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UCLA Magazine Summer 2004
Of God and Blue-Footed Boobies
The Providential Scholar
Of the Community, By the Community, For the Community
Good Fellows
The Perfect Storm
The Next Step
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Summer 2004
The Next Step
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Of the some 3,000 colleges and universities in the United States, just 62 are recognized through invitation to be a member of the Association of American Universities as being truly outstanding. Nine of those 62 universities are in California, and six of them, including UCLA, are campuses of the University of California. The regions surrounding great research universities are populated by technology and medical centers, arts and cultural opportunities, innovative businesses and steady, productive economic development. In a knowledge-based economy, universities create knowledge and, in so doing, generate hundreds of billions of dollars in economic development.

Research breakthroughs at the university will undoubtedly be among the key drivers of the state's economic recovery, as well as its global leadership in the high-tech and biotech industries. Clearly, then, it is in the best interests of our region and the state to have the brightest scholars propelling discovery and innovation, and to have the brightest graduate students working in partnership with them.

Q: How is competition from private universities affecting us?

A: Private research universities, which have not suffered cuts nearly as severe as those that have been made to public universities, are working hard and spending lots of money to attract the best and the brightest away from elite public research universities like UCLA.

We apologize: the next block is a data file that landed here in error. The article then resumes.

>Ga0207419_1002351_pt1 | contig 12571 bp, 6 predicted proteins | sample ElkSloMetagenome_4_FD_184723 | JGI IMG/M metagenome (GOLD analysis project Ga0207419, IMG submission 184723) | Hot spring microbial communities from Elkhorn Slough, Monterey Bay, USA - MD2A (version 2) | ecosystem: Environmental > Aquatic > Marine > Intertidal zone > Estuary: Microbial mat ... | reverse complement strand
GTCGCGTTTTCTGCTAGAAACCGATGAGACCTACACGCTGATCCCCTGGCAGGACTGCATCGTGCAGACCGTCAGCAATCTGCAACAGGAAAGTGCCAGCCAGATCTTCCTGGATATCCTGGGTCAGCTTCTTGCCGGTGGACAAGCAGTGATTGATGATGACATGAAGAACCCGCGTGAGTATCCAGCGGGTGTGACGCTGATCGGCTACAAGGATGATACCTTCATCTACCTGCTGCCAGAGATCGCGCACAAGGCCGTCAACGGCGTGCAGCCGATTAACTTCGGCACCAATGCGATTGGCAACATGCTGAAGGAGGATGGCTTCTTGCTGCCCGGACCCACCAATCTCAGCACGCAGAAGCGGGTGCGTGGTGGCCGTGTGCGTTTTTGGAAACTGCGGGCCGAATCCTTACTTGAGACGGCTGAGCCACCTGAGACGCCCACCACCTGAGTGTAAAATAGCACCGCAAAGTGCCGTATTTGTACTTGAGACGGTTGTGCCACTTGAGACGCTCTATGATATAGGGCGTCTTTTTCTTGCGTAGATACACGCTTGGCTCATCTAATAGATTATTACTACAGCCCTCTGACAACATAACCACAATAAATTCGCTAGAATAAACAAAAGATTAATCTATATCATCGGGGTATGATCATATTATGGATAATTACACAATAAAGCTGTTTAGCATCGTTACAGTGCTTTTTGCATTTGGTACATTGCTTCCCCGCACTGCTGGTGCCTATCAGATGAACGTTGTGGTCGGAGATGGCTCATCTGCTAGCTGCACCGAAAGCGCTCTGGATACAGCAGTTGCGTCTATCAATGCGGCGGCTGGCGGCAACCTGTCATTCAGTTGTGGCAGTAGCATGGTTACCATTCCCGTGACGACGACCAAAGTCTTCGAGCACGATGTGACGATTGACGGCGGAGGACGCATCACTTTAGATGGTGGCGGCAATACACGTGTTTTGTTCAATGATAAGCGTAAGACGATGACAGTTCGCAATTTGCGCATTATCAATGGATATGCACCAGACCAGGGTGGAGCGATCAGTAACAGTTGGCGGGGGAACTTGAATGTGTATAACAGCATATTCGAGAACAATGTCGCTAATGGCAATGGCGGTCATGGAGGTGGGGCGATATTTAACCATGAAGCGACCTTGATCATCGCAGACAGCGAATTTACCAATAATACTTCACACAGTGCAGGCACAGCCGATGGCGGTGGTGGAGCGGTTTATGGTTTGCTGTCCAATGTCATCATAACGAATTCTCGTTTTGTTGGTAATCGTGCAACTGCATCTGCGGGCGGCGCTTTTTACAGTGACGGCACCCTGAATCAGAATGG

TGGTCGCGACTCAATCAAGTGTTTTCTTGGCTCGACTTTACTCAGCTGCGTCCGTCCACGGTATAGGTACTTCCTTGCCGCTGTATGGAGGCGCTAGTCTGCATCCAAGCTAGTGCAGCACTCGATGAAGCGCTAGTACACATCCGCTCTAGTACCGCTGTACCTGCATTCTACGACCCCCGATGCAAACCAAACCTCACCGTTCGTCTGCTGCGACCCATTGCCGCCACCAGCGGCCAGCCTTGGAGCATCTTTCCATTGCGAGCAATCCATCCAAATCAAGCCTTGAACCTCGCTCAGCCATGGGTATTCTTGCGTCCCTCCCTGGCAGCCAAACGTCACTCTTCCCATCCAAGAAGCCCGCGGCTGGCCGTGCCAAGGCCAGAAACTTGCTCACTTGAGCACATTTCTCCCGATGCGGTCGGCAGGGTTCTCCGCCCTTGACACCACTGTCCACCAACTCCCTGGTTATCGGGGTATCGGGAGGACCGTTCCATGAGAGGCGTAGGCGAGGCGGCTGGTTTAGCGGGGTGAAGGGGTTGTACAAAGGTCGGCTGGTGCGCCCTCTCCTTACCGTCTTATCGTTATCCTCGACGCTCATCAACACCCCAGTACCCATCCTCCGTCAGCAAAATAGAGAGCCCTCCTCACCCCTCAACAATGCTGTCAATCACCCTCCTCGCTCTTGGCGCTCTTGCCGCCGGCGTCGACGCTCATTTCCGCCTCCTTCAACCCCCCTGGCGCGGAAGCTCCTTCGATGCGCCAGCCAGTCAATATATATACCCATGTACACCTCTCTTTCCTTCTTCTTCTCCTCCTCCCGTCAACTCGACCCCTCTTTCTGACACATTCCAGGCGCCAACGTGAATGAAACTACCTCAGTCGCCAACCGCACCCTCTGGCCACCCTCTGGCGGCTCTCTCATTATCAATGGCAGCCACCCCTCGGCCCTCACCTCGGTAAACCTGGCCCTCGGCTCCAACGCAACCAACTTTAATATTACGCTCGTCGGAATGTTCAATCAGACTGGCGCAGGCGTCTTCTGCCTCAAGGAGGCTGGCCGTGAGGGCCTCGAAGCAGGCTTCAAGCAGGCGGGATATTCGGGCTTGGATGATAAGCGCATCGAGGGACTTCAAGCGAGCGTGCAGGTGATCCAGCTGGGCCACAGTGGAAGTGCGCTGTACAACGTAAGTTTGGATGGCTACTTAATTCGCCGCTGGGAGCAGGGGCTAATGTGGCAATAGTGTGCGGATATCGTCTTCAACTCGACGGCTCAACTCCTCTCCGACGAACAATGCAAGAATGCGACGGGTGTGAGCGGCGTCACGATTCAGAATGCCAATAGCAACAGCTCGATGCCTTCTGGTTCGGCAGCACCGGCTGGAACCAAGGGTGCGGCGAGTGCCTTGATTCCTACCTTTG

We need to see exactly what our competition looks like. At Johns Hopkins, Duke, MIT and Stanford, for example, 90 percent of doctoral candidates are fully funded. At UCLA, we can commit to multiyear funding for just 20 percent of our doctoral students. That is a disparity we have to narrow. We also need to consider the fact that because competition is so fierce, the funding margins are amazingly thin. Often $1,000 can mean the difference between winning and losing a world-class doctoral student. The competitive situation is similar for young faculty. In this environment, our faculty are attractive targets for recruitment by other institutions. We are fortunate that in recent years UCLA has been able to retain about 70 percent of our professors who have received offers elsewhere. Still, many are receiving multiple offers a year in regions of the country where housing is more affordable and salaries are greater. This is why the Ensuring Academic Excellence initiative is so important for us right now.

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2005 The Regents of the University of California